In Bid to Change Mali’s Constitution, Keita Riles Conflict-Weary Voters

Mali’s president, Ibrahim Boubacar Keita, speaks with French Foreign Minister Jean-Yves Le Drian and French President Emmanuel Macron during their visit with soldiers from Operation Barkhane, Gao, Mali, May 19, 2017 (AP photo by Christophe Petit).
Mali’s president, Ibrahim Boubacar Keita, speaks with French Foreign Minister Jean-Yves Le Drian and French President Emmanuel Macron during their visit with soldiers from Operation Barkhane, Gao, Mali, May 19, 2017 (AP photo by Christophe Petit).
SUBSCRIBE NOW
Free Newsletter

Mali’s capital, Bamako, experienced two disruptions last weekend: a protest against a proposed constitutional referendum on Saturday, followed by a terrorist attack on Sunday. The attack, claimed by the extremist alliance Nusrat al-Islam wal Muslimeen, killed five people at a resort on the city’s outskirts and, naturally, grabbed international headlines. But the protest, and the events that gave rise to it, reveal more about how the country is being governed and the challenges it faces two years after the signing of a landmark peace deal. For weeks, frustration has been growing with President Ibrahim Boubacar Keita’s determination to hold the […]

TO READ MORE

Enter your email to get instant access to this article and to receive our free email newsletter:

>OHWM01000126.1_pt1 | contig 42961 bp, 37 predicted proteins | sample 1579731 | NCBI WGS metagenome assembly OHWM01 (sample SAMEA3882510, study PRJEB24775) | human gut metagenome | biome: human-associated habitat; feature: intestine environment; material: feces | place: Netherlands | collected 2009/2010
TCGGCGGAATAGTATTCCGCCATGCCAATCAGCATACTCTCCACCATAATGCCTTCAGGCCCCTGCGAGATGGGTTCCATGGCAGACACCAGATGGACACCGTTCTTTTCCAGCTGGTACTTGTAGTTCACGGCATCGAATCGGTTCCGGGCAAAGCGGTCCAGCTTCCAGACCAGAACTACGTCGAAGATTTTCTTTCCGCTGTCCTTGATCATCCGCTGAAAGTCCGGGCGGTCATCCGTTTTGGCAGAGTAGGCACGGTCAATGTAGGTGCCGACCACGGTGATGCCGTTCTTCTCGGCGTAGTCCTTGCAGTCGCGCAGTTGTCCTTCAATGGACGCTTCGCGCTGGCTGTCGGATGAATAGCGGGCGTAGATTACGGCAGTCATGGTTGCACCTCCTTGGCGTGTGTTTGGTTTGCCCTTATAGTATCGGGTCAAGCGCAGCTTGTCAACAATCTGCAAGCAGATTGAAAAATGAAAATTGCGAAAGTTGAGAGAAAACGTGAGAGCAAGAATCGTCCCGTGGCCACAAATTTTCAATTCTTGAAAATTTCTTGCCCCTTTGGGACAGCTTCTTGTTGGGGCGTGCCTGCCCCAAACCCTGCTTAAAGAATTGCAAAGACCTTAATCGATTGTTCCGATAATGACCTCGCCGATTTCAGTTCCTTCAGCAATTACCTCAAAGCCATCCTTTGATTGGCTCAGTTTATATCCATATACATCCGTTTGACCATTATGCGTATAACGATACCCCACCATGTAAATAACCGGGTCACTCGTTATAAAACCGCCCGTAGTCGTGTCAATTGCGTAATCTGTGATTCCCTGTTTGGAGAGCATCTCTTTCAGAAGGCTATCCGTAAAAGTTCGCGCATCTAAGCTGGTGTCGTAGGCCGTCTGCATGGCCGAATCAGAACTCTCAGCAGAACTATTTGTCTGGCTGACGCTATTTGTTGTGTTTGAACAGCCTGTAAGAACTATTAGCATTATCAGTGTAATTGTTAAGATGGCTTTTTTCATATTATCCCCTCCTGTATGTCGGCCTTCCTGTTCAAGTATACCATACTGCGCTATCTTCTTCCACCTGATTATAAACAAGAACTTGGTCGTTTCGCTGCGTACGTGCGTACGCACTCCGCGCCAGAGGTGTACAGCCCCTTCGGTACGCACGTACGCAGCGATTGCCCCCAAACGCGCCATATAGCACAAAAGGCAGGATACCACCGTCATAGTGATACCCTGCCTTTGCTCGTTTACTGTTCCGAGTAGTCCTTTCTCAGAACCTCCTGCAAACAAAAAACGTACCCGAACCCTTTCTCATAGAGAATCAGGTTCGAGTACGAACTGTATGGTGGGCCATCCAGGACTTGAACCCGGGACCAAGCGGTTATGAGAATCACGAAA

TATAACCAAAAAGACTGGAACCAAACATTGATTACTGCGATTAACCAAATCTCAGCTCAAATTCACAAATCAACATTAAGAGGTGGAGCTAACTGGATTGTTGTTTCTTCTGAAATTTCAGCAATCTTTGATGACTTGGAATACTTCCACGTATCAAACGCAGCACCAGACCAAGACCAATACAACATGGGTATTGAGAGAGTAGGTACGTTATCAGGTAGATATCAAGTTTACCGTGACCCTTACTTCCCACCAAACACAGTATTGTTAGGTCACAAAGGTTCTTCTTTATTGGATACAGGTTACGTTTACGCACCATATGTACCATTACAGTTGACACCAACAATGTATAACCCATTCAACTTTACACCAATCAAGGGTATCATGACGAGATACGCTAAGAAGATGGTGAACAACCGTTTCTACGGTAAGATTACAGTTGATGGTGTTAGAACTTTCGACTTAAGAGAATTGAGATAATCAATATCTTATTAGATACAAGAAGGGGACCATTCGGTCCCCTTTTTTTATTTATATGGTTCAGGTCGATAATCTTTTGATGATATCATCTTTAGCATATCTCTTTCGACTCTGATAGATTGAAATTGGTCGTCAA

Or, Subscribe now to get full access.

Already a subscriber? Log in here .

What you’ll get with an All-Access subscription to World Politics Review:

A WPR subscription is like no other resource — it’s like having your own personal researcher and analyst for news and events around the globe. Become a member now, and you’ll get:

  • Immediate and instant access to the full searchable library of 15,000+ articles
  • Daily articles with original analysis, written by leading topic experts, delivered to you every weekday
  • Daily links to must-read news, analysis, and opinion from top sources around the globe, curated by our keen-eyed team of editors
  • Weekly in-depth reports, including features on important countries and issues.
  • Your choice of weekly region-specific newsletters, delivered to your inbox.
  • Smartphone- and tablet-friendly website.

And all of this is available to you — right now for just $1 for the first 3 months.

More World Politics Review